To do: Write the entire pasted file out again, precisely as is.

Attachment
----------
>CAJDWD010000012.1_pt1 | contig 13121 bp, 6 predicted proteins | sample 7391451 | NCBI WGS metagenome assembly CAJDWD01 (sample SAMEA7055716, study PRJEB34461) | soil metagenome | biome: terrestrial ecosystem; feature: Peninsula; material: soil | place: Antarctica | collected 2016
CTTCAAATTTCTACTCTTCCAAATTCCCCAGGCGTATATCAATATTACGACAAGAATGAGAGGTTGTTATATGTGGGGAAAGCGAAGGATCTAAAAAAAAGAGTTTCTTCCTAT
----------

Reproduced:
>CAJDWD010000012.1_pt1 | contig 13121 bp, 6 predicted proteins | sample 7391451 | NCBI WGS metagenome assembly CAJDWD01 (sample SAMEA7055716, study PRJEB34461) | soil metagenome | biome: terrestrial ecosystem; feature: Peninsula; material: soil | place: Antarctica | collected 2016
CTTCAAATTTCTACTCTTCCAAATTCCCCAGGCGTATATCAATATTACGACAAGAATGAGAGGTTGTTATATGTGGGGAAAGCGAAGGATCTAAAAAAAAGAGTTTCTTCCTAT